Real Madrid face a must-win Champions League trip to the hostile environment of Galatasaray on Tuesday night, with Zinedine Zidane’s men knowing they would be in serious danger of an early and embarrassing elimination if they suffer another bad result.
Los Blancos are also tasked with bouncing back from a poor performance in Saturday night’s shock La Liga loss to lowly Mallorca, so there’s no doubt about it: the heat is well and truly on.
Hazard back to save the day?
Real boss Zinedine Zidane was without no less than eight players for Saturday’s trip to Mallorca, and although Luka Modric and Gareth Bale are still sidelined he will be relieved to welcome back a clutch of key men including Toni Kroos and Dani Carvajal.
The most important returnee, however, could well be Eden Hazard. The former Chelsea star skipped weekend duty with Zidane’s blessing after his wife gave birth to their fourth child on Friday night, and his ability to penetrate the penalty box was badly missed as Real stuttered through the game in Mallorca, creating hardly any clear chances as they stumbled to a highly disappointing defeat.
Hazard has struggled to shine during the opening weeks of his Bernabeu stint, scoring just once in six games, but this is exactly the kind of game he was signed for and the Belgian star will carry a heavy weight of expectation on his shoulders. This could be – and should be – his chance to write his first serious lines in the Madrid history book. Hazard has been recruited for this kind of occasion, and he is under pressure to deliver.
Hazard’s starting place is beyond doubt, but the identity of his companions in the front six is less than certain.
The first decision facing Zidane is the formation of his team. Will it be a 4-4-2 with Hazard, James Rodriguez, Isco or the struggling Luka Jovic supporting Karim Benzema, or the French coach’s more accustomed 4-3-3 shape with Hazard on the left wing and either James, Vinicius Junior, Rodrygo Goes or even Brahim Diaz on the right?
Casemiro and the returning Kroos are set to start in the centre of the pitch but perhaps Zidane’s biggest call is whether to field young Uruguayan Fede Valverde, who has never failed to impress and surely deserves the chance to strengthen a midfield battleground which has often – most recently in Mallorca on Saturday – looked undermanned.
Even without Bale, Modric, Lucas Vazquez and Marco Asensio, there are still plenty of options at Zidane’s disposal. Finding the right recipe could be a key to the outcome.
Zidane’s last chance?
Whichever combination of players Zidane chooses to field, and whichever strategical set-up he decides to employ, there is a growing sense within the Spanish media that this could be the French coach’s last chance to put things right.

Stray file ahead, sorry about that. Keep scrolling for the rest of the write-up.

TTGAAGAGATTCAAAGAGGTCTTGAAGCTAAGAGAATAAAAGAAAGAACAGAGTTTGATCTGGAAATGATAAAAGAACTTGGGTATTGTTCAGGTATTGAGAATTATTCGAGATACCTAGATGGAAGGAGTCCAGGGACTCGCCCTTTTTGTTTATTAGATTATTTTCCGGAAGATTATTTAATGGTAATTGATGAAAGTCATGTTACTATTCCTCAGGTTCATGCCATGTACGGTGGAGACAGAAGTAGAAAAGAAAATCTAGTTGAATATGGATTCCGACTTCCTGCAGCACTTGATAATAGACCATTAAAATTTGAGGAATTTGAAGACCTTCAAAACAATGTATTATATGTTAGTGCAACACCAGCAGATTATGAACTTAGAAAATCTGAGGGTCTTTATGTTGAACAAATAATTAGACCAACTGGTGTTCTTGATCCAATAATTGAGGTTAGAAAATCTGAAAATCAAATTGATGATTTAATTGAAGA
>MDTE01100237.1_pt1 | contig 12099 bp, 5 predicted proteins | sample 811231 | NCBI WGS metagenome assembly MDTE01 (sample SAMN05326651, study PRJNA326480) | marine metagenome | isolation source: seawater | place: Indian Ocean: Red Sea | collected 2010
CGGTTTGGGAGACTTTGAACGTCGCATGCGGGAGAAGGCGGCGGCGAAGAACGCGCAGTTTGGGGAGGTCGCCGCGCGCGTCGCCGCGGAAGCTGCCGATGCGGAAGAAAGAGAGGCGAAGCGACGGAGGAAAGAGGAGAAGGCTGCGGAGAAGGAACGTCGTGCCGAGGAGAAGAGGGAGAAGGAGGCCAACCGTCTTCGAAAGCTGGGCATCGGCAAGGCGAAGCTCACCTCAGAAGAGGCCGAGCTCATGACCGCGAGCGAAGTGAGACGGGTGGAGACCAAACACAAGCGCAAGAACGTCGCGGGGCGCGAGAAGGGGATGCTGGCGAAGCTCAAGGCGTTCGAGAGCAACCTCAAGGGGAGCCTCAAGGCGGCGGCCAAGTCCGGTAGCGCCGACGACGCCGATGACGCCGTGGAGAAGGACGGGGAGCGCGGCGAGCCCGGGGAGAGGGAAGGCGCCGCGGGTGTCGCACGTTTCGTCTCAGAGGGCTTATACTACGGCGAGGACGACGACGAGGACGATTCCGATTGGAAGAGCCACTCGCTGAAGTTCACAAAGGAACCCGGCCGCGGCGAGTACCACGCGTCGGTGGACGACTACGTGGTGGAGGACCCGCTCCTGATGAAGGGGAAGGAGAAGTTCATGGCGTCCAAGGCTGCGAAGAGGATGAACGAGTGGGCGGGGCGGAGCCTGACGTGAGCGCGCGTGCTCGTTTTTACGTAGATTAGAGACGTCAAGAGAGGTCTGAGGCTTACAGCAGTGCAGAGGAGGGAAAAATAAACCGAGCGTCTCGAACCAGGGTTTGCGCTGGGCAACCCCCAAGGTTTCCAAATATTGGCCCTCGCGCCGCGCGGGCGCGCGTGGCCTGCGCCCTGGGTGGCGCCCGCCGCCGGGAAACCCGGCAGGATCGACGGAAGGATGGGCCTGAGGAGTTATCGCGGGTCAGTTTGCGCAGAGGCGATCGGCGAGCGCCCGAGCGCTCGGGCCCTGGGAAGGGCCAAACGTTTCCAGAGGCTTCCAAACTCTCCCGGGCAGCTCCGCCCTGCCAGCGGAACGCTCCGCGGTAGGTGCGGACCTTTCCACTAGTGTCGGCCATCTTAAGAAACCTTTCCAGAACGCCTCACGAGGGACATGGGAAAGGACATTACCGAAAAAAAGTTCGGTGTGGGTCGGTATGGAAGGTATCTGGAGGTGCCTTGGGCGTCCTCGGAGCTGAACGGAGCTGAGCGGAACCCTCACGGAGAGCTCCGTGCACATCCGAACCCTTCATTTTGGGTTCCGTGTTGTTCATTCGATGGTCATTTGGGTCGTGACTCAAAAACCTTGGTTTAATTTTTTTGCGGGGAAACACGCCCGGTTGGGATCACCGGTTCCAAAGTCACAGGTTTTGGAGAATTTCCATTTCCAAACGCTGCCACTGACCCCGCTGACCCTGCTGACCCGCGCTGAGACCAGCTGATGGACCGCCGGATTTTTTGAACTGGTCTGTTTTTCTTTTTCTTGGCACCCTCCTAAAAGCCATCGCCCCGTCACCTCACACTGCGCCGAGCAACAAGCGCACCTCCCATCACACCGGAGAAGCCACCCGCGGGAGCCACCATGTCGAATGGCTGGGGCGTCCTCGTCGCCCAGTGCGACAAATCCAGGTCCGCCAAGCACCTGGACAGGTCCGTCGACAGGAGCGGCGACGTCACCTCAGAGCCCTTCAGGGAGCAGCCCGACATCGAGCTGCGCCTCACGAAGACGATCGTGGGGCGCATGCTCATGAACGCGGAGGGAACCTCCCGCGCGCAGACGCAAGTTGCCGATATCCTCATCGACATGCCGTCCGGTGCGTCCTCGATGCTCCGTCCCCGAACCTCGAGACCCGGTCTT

Defeat would leave Real bottom of Group A and at least three points – perhaps as many as five – away from the top two at the midway stage of the group phase, and the prospect of being dumped into an unappetising diet of Thursday night Europa League football for the second half of the season would be unpalatable for president Florentino Perez.
Monday’s pre-match press conference was dominated by questions over the coach’s future, and those doubts would inevitably intensify with a negative result in Istanbul. With the shadow of Jose Mourinho lurking ever present in the background, it seems clear that Zidane cannot afford many more slip-ups. Will this be his last stand?
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Manchester City manager Pep Guardiola says they are still not ready to win the Champions League, insisting they must improve if they wish to achieve that goal.
The Premier League champions responded to the 2-0 loss to Wolves at the beginning of October with a win by the same scoreline at Crystal Palace on Saturday.
City still trail Liverpool in the table after losing twice already in the league this season and are next in action on Tuesday at home to Atalanta in Group C of the Champions League.
It is a competition the club and Guardiola have longed to win, but the Spaniard suggested after the victory at Selhurst Park it is a long way off yet.
“We miss a lot of chances in the final third and we have to do that to be clinical. When the people say about the Champions League being the target, we are still not ready,” he said.
“We create a lot and we don’t concede, but we can still improve. We are a team in the last two seasons who score a lot and create a lot. I don’t have doubt about that, but still we have to keep going and work on that.”
Guardiola referenced the save Ederson made from Christian Benteke in the second half, which ensured City remained in control at Selhurst Park.
Had the Palace substitute netted in the 76th minute, it would have set up a dramatic finale in south London.
Yet City remained on top and should have scored a couple more late on with Kevin De Bruyne hitting the post and Raheem Sterling firing wide from close range.
It did not matter, after first-half goals from Gabriel Jesus and the excellent David Silva, and Guardiola praised the Brazilian forward, who netted his 50th goal for the club since moving to the Etihad in January 2017 from Palmeiras for a deal worth a reported £27 million.